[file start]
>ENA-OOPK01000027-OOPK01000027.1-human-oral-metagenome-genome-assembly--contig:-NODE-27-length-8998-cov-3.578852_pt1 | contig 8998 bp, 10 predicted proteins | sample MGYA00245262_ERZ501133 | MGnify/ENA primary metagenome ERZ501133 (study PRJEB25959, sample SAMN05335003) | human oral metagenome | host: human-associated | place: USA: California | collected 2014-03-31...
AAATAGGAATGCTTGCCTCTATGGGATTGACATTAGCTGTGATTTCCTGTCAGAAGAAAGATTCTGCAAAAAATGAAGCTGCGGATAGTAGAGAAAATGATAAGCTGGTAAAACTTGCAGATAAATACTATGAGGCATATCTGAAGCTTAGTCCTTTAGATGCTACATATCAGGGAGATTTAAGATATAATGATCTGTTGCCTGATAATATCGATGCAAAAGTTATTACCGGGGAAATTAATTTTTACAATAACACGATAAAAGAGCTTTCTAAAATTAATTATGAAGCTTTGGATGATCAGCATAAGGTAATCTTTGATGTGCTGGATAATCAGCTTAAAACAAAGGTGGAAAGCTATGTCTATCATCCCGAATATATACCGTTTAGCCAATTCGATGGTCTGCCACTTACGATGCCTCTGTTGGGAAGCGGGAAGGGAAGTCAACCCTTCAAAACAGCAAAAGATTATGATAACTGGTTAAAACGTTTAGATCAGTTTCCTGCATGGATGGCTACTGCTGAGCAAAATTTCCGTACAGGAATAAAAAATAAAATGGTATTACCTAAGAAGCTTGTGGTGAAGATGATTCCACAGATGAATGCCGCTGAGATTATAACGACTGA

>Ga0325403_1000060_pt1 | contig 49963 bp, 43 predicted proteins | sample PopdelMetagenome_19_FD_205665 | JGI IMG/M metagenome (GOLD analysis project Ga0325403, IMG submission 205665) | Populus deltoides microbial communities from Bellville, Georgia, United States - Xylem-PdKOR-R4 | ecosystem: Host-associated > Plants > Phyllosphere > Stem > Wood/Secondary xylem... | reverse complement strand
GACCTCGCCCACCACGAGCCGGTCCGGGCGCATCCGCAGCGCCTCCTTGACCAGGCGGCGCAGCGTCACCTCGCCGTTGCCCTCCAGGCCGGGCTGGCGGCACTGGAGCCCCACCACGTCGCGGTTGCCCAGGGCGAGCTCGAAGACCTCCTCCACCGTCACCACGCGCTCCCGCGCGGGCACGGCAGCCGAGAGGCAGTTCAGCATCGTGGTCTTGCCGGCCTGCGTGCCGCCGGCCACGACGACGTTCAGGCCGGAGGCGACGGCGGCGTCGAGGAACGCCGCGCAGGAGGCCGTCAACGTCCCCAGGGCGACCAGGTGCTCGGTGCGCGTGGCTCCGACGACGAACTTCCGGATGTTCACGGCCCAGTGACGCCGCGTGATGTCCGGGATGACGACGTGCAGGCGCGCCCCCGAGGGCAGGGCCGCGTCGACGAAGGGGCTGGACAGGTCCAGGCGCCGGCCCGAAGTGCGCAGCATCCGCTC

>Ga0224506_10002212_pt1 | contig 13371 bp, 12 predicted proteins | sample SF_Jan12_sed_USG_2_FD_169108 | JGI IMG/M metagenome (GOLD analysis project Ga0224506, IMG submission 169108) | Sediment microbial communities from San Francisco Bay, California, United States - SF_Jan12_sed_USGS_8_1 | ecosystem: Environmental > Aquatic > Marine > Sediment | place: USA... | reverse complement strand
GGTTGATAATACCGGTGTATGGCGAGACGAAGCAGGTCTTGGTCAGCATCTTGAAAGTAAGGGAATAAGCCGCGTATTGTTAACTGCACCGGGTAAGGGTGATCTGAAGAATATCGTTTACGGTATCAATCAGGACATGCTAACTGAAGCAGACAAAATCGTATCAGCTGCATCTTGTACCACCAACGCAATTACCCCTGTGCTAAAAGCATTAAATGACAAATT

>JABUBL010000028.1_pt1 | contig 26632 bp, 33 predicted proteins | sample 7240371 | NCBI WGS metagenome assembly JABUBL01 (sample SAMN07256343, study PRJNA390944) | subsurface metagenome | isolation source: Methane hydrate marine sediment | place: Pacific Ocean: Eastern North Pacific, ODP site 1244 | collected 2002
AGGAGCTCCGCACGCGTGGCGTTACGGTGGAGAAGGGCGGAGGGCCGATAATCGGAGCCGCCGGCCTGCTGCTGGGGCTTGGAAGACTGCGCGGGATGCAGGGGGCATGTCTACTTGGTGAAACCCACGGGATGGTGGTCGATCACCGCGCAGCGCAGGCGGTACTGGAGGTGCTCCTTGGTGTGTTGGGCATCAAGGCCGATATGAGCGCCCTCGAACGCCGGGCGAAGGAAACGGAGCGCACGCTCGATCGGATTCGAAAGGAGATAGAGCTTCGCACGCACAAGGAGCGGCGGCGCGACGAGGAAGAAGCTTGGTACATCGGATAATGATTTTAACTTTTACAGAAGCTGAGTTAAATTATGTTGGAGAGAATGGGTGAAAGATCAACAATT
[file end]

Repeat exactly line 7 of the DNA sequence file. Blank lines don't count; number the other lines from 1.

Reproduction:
>JABUBL010000028.1_pt1 | contig 26632 bp, 33 predicted proteins | sample 7240371 | NCBI WGS metagenome assembly JABUBL01 (sample SAMN07256343, study PRJNA390944) | subsurface metagenome | isolation source: Methane hydrate marine sediment | place: Pacific Ocean: Eastern North Pacific, ODP site 1244 | collected 2002